The NL:W punchline

The lead-in tag to my recent posting on marmots:

That’s no beaver, that’s my marmot!

A take-off on a punchline to a vaudeville joke from long ago, a line that’s been played with many thousands of times in the last century. The No Lady: Wife (NL:W) formula, in two common instantiations in a two-man exchange:

1 A: Who was that lady I saw you with last night?
B: She was no lady. She was my wife.

2 A: Who was that lady I saw you with last night?
B: That was no lady; that was my wife.

A male put-down of wives. Speaker A uses lady as a generic female reference: ‘a woman (used as a polite or old-fashioned form of reference)’ (NOAD2). But speaker B takes lady to be a respectful reference — ‘a courteous, decorous, or genteel woman’ — and denies that his wife deserves respect: she’s just his wife, his old lady, his ball and chain, a controlling and constraining figure in his life, the stereotypical nagging harridan.

In Alan Jay Lerner’s longer and much more elegant (but also self-incriminating) version, Henry Higgins’s song “I’m an Ordinary Man”, from My Fair Lady:

Let a woman in your life
… And your serenity is through
… And you’re up against a wall
… And you invite eternal strife
… And patience hasn’t got a chance
… And you’re plunging in a knife

Back to NL:W. All the reputable sources I’ve found trace the joke back to vaudevilleans Weber & Fields, but none with an actual report of a Weber & Fields performance. (Garson O’Toole’s Quote Investigator site has not yet taken it up.)

About the performers, from Wikipedia:

(#1) Weber left, Fields right

Joe Weber (11 August 1867 – 10 May 1942), born Joseph Morris Weber, was a vaudevillian who, along with Lew Fields, formed the comedy team of Weber and Fields. [Lew Fields (January 1867 – July 20, 1941), born Moses Schoenfeld]

Fields and Weber formed their partnership while still children. The two appeared at Bowery saloons, museums, circuses, and in 1885 made their first stage appearance at Miner’s Bowery Theater, New York. Their slapstick, rough-house, English-garbling antics soon caught on and they were a sensation in San Francisco where they appeared for 10 weeks for $250 per week, an unusually high salary at that time. The young men had a “Dutch act” in which both portrayed German immigrants [with Yiddish accents]. They returned to New York, appearing at Tony Pastor’s theater on 14th Street, and in 1894 made their Broadway debut in Hammerstein’s Olympia. They had three companines on the road and in 1895, the partners opened the Weber and Fields Broadway Music Hall where they produced very successful burlesques of popular Broadway shows. In the music hall’s casts were some of the greatest performers and comics on the American stage at that time including Lillian Russell, Fay Templeton, Ross and Fenton and DeWolf Hopper, David Warfield, Peter F. Daily, Mabel Fenton, Marie Dressler, Willie Collier and Sam Bernard.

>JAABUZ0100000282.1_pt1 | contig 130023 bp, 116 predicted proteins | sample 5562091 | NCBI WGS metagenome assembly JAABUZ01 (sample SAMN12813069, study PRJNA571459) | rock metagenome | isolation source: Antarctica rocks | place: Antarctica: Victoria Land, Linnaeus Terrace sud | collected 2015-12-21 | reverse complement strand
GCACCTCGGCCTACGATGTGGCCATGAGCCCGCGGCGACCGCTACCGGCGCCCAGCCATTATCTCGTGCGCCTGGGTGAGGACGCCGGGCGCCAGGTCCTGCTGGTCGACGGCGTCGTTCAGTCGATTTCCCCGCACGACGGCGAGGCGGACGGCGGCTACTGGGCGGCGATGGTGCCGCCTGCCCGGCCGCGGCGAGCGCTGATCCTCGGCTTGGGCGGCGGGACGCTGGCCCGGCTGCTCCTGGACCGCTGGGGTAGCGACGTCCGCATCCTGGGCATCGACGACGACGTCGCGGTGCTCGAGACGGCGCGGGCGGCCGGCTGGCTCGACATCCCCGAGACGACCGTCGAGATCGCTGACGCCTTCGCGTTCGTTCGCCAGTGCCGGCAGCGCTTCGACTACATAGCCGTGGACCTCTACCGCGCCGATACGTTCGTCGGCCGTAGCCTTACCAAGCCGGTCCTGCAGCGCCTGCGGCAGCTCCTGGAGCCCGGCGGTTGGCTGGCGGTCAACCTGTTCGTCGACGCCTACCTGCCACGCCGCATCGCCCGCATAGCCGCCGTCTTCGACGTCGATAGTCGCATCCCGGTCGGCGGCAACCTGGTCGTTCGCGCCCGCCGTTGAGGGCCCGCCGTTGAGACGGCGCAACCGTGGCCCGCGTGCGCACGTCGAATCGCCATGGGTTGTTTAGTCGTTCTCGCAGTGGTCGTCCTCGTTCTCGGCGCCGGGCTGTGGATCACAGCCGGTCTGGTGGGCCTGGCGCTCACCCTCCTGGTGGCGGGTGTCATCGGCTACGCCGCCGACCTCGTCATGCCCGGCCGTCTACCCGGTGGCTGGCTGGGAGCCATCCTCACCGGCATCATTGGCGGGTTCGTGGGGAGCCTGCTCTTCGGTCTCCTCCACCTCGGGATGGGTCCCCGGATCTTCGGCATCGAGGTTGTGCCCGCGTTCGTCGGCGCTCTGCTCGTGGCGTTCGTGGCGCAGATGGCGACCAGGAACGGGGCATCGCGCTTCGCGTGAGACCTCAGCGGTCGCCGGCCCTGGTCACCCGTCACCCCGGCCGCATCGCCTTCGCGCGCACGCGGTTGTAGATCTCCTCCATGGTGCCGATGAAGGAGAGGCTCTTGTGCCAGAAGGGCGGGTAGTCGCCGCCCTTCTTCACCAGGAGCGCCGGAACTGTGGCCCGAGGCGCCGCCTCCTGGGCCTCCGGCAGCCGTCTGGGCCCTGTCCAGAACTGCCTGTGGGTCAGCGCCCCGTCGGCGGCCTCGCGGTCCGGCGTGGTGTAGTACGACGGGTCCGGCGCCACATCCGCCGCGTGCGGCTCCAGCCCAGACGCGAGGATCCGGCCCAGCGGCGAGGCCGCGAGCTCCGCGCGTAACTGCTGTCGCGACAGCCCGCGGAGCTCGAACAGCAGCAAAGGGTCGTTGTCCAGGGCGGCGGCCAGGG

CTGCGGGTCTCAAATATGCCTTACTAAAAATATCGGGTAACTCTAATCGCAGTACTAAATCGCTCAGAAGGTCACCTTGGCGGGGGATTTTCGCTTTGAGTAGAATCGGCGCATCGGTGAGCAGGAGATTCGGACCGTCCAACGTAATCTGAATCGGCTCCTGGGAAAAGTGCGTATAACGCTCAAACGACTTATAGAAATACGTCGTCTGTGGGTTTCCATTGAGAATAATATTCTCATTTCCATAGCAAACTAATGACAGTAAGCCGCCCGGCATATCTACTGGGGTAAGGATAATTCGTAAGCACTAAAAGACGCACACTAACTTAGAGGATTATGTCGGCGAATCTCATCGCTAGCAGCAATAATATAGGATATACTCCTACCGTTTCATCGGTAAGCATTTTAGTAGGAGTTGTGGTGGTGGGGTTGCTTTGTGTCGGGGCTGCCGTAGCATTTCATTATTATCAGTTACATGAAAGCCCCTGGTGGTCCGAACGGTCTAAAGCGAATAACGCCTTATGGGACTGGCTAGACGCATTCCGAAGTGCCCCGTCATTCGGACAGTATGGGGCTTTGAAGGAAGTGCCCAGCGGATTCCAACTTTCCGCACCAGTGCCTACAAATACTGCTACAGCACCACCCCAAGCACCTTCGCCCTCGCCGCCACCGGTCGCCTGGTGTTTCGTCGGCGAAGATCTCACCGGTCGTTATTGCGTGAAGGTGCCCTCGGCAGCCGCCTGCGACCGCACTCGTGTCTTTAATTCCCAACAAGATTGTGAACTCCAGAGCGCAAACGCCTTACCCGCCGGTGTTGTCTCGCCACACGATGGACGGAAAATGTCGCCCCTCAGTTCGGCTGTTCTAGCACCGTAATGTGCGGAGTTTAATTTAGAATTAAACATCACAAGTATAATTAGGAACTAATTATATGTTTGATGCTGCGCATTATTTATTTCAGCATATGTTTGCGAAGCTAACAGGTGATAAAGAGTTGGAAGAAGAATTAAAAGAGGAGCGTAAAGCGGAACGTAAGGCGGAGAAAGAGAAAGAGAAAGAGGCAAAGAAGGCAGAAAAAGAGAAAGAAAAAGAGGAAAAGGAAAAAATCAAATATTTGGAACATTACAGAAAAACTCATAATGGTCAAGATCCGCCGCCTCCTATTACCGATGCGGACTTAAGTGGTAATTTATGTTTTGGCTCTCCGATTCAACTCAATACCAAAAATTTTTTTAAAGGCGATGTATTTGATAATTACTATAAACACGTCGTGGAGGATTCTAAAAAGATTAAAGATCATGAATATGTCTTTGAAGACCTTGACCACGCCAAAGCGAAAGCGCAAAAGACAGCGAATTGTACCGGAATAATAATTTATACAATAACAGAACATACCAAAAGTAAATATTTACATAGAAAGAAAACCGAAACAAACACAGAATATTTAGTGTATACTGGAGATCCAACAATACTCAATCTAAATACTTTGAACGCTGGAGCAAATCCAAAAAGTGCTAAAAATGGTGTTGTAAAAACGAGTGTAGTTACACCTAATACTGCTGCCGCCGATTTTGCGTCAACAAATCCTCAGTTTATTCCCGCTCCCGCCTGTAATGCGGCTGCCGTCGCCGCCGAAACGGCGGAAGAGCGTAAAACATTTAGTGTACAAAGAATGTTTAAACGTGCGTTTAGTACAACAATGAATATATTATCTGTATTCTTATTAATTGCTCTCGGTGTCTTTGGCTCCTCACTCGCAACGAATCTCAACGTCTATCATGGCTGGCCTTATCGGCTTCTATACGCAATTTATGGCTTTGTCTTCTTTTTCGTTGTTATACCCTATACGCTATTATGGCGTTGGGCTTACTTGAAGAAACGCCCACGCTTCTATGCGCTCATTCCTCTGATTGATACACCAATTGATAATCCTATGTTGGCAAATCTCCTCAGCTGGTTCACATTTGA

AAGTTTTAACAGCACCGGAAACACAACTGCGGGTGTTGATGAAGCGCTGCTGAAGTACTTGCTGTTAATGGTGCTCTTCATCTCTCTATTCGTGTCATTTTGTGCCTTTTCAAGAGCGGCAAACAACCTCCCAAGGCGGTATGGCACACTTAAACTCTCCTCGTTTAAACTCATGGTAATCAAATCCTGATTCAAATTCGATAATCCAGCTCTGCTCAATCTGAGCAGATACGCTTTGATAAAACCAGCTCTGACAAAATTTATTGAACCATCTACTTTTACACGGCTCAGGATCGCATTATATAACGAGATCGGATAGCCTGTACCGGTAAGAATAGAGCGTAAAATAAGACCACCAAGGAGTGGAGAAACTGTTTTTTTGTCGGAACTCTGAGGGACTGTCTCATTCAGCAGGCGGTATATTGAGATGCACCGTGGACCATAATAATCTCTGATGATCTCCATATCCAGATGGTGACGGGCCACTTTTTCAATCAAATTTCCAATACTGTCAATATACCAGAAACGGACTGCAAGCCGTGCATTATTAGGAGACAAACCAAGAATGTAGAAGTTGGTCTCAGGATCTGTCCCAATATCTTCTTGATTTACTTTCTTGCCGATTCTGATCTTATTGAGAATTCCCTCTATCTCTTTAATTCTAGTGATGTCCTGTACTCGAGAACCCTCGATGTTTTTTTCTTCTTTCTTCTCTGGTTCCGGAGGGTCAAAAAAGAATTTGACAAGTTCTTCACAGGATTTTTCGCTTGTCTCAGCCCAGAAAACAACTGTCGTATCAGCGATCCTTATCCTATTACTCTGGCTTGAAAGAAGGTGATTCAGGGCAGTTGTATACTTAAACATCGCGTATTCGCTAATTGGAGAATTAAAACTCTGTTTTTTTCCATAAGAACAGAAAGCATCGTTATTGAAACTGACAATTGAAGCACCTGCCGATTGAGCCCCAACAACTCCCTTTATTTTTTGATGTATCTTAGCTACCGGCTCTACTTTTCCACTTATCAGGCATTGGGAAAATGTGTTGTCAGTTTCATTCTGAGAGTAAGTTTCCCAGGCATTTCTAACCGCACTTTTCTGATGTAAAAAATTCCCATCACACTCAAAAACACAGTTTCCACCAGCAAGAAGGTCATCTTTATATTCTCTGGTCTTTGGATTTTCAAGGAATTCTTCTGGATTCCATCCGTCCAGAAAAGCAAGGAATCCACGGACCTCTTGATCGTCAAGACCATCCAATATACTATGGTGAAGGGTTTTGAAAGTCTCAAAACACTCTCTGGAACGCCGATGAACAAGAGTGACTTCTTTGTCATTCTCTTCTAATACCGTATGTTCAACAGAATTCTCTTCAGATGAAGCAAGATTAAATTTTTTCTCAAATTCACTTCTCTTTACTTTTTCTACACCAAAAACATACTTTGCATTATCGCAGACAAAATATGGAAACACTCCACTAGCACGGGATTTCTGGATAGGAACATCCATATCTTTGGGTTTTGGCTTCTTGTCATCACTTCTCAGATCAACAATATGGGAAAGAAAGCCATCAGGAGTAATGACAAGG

From an IMDb user review (by F. Gwynplaine MacIntyre) of their 1925 silent movie Friendly Enemies, which gives some feel for their comedy (though NL:W doesn’t occur in the film):

Although they spoke onstage in broad ‘Dutch’ accents, in some ways the stage act of Weber & Fields prefigured Abbott & Costello. Lew Fields, the nominal straight man, was tall and dapper whilst Joe Weber was the podgy little fall-guy who submitted to the straight man’s physical and verbal abuse. Onstage, Weber wore a false belly that made him look almost spherical. Typically, they made their entrance with Fields pushing Weber onto the stage while Weber uttered his plaintive catchphrase: “Don’t poosh me, Meyer!” Throughout their stage act, tall Fields would mercilessly slap and pummel fat little Weber.

Also like Abbott & Costello, Weber & Fields relied heavily on lowbrow cross-talk humour. Allegedly, Weber & Fields were the creators of that moss-covered wheeze: “Who was that lady I saw you with last night?” “That was no lady; that was my wife.” [version 2 above]

… Weber & Fields made very few films: their stardom peaked well before talking pictures, and their humour relied largely on verbal punchlines spoken in funny accents. Despite this, in 1925 most cinema audiences would have been familiar with their act. The plot of this movie is interrupted by two comedy set-pieces in which Carl and Henry, lunching in a German restaurant, discuss military strategy whilst using the tableware and plates as props for troops. (Almost a precognitive parody of C. Aubrey Smith’s tabletop manoeuvres in ‘The Four Feathers’.) These two sequences are quite funny, with smashed crockery resulting.

In the versions of the joke above, speaker A is Weber, speaker B Fields. Yet another version, from Art, Glitter, and Glitz: Mainstream Playwrights and Popular Theatre in 1920s America, ed. Arthur Gewirtz & James J. Kolb (Greenwood Publishing, 2004), p. 217:

(#2) 3 Fields: That ain’t no lady, that is my wife.

Then two cites that try to represent Weber & Fields’s pronunciations.

From The Oxford Companion to American Theatre, ed. by Gerald Bordman & Thomas S. Hischak (OUP, 2004 ed.), p. 225:

(#3) 4 Fields: Dat vas no lady. Dat vas my wife.

And from Musical Theatre: A History by John Kenrick (Bloomsbury Publishing, 2010), p. 60:

(#4) 5 Fields: Dat vass no lady! Dat vass mine wife!.

Allegedly, reputedly, some sources credit. Maybe genuine quote detectives can track it down. (Quite likely Weber & Fields did the routine differently on different occasions.)

3 Responses to “The NL:W punchline”

  1. Robert Coren Says:

    I am amused by the fact that in the list of designations for the wife who is no lady, you include “his old lady”.

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